Bell, Calif., City Leaders Arrested in Salary Scandal

Officials arrested on corruption charges that may widen to other cities.

September 21, 2010, 1:51 PM

Sept. 21, 2010— -- Los Angeles prosecutors filed charges today against eight leaders the Bell, Calif., city government, whose outsized salaries created a scandal that prompted national outrage.

In a police sweep this morning, former Bell City Manager Robert Rizzo, whose exorbitant salary sparked the furor that led to the investigations of the city, was arrested, along with former Assistant City Manager Angela Spaccia.

The others included Mayor Oscar Hernandez, Vice Mayor Teresa Jacobo, council members George Mirabal and Luis Artiga, and former council members George Cole and Victor Bello.

The officials are accused of misappropriating at least $5.5 million. "They used tax dollars as their own piggy bank, which they then looted at will," Los Angeles County District Attorney Steve Cooley alleged today at a news conference.

Rizzo is charged with 53 counts, including allegations that, beginning in 2008, he wrote his own employment contracts that were never approved by the City Council. Rizzo is also accused of giving nearly $1.9 million in unauthorized loans to himself, Spaccia, Artiga, Hernandez and dozens of others.

"This, needless to say, is corruption on steroids," Cooley said of the allegations.

In a July open letter, however, Mayor Hernandez attacked the Los Angeles Times for reporting the story and stood by Rizzo's salary.

"Unlike the skewed view of the facts, the Los Angeles Times presented to advance the paper's own agenda, a look at the big picture of city compensation shows that salaries of the city manager and other top city staff have been in line with similar positions over the period of their tenure," Hernandez said in the letter.

But the prosecutor said today that Rizzo was the leader of the group, calling him "an unelected czar."

"This was calculated greed accomplished by theft and secrecy," Cooley alleged.

Cooley said police had to use a battering ram on the door of one of the arrested officials. The detained officials were booked into county facilities and will be kept away from other inmates for their protection, according to the Associated Press.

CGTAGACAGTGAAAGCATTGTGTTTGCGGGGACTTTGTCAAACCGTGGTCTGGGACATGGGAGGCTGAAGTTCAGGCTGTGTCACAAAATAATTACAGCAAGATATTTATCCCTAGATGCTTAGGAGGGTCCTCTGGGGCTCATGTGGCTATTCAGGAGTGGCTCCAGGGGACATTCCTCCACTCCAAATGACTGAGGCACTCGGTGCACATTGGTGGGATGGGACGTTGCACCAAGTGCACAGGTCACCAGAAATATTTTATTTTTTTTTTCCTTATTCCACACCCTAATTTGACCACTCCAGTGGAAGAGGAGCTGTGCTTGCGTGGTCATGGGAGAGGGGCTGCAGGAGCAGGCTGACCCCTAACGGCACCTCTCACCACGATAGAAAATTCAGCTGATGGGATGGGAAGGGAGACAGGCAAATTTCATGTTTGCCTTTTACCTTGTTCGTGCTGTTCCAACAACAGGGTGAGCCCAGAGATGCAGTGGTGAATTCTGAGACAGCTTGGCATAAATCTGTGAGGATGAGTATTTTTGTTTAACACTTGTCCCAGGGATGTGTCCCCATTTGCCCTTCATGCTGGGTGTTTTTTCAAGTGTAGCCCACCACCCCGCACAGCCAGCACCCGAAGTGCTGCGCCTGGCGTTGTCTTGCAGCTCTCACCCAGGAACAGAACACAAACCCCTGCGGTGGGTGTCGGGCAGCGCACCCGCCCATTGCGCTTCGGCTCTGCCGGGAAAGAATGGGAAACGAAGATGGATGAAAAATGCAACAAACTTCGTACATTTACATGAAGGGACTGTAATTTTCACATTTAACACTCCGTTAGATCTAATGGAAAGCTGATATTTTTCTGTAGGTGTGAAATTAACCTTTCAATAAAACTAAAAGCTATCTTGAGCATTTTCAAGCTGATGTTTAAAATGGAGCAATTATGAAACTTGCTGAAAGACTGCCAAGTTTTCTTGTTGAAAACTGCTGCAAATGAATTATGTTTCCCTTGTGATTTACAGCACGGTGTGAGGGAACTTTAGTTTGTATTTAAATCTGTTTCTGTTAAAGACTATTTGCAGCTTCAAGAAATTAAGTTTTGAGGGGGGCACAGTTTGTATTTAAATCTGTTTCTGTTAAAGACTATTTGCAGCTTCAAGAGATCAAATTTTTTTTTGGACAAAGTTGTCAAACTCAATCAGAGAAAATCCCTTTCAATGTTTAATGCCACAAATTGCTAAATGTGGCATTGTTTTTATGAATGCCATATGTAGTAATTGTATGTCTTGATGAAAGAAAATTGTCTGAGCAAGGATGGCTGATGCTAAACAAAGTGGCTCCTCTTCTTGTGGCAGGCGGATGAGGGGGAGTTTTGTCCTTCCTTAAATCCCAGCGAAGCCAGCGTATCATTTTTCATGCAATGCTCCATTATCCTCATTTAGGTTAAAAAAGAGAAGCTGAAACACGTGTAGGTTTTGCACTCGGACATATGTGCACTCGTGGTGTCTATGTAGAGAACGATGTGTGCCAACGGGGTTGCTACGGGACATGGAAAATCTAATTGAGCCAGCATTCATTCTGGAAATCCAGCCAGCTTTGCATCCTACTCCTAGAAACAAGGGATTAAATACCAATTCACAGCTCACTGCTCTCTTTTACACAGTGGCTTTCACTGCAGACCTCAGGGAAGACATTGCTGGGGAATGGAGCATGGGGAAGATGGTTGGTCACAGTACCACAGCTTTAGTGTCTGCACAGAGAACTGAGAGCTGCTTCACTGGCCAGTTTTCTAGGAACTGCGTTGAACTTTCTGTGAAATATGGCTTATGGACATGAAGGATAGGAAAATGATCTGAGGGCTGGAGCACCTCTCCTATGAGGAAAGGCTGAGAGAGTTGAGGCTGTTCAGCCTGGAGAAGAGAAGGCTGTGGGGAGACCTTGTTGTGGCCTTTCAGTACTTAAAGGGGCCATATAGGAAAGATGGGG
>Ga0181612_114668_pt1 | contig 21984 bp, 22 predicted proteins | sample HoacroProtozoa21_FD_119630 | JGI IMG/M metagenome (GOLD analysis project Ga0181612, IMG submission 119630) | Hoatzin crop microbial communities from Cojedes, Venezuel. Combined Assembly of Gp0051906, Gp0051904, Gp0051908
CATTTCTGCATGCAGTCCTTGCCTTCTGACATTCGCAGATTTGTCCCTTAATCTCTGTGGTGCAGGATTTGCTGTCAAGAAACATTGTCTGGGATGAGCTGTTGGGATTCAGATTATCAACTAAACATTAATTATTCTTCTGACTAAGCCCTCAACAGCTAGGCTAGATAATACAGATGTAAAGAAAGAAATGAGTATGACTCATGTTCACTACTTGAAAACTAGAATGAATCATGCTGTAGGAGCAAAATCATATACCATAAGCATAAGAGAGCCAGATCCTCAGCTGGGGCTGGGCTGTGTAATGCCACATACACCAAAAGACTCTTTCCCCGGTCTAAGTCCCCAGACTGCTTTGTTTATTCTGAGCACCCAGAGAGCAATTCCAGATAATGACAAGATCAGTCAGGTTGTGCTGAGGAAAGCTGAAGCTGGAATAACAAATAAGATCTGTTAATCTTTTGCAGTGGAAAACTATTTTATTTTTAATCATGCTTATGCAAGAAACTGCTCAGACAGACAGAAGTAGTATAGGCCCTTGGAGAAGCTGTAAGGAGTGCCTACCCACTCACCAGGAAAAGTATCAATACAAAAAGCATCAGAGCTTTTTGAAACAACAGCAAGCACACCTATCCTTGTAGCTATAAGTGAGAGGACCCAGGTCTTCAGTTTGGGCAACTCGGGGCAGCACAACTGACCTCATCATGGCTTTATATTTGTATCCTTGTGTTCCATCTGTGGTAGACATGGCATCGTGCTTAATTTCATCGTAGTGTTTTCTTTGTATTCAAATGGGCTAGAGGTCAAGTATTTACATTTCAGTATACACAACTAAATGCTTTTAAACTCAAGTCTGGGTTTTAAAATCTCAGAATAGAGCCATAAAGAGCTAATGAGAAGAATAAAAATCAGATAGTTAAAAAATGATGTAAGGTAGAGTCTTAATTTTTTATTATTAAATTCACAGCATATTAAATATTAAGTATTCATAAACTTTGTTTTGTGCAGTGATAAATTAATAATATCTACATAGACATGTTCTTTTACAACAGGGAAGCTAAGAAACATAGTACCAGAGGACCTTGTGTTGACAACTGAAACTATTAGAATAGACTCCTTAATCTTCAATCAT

Rizzo, who earned $787,637 -- nearly twice President Obama's salary -- was the highest paid municipal employee in the state. But he was not alone in allegedly pocketing large paychecks.

Spaccia, the assistant city manager, earned $376,288 a year. Four out of the five council members earned more than $100,000 a year for part-time work.

Investigation to Include Other Cities

Cooley alleged that council members illegally gamed the system to receive ridiculous salaries for doing no work. "Getting paid hundreds of dollars for bogus meetings that lasted only minutes at a time -- or not at all -- is a fraud, plain and simple," he said in a prepared statement.

Bell, a city of less than 40,000 people, is located 14 miles south of Los Angeles. The average citizens earns around $28,000 a year and 2008 census data shows 17 percent of the population lives below the poverty line.

About two dozen residents gathered outside City Hall upon hearing of the arrests. The mood was festive. The song, "Hit the Road, Jack," could be heard on a small radio.

Christina Garcia, a member of the Bell Association to Stop the Abuse, called the arrests "a victory for the community."

"We've seen a lot of the suffering and damages that Rizzo and his regime have cost, you know, among the community but, you know, it's also just the first step; we have many more to go," she said.

Garcia said the group would pressure the arrested officials to resign.

The Los Angeles County prosecutor had suggested in July that the council could be investigated for inappropriately approving enormous salaries.

Marcello Ceja, another resident, called this "the happiest day in Bell."

"They became criminals in this city hall and now they are going to pay the price for it," Ceja said.

California Attorney General Jerry Brown filed a lawsuit against current and former Bell city leaders last week, demanding that their pay contracts be nullified and that they pay back some of their salaries and pension benefits. Artiga was not one of those named in the lawsuit and he said he was working with investigators.

Brown, the Democratic candidate for governor, also said he was broadening his investigation of Bell and nearby cities into a statewide probe that would target "local and other government agencies" paying annual salaries of more than $300,000 and pensions greater than $200,000.

The full audit by state Controller John Chiang's office has previously found that Bell illegally overtaxed residents and businesses by $5.6 million. In addition to the retirement funds, Rizzo received two city loans of $80,000, officials said.

The officials arrested today are expected to be arraigned Wednesday. The prosecutor is seeking more than $3.2 million for Rizzo. He is requesting bail for the others ranging from $377,500 to $130,000.

Barbara Garcia and The Associated Press contributed to this report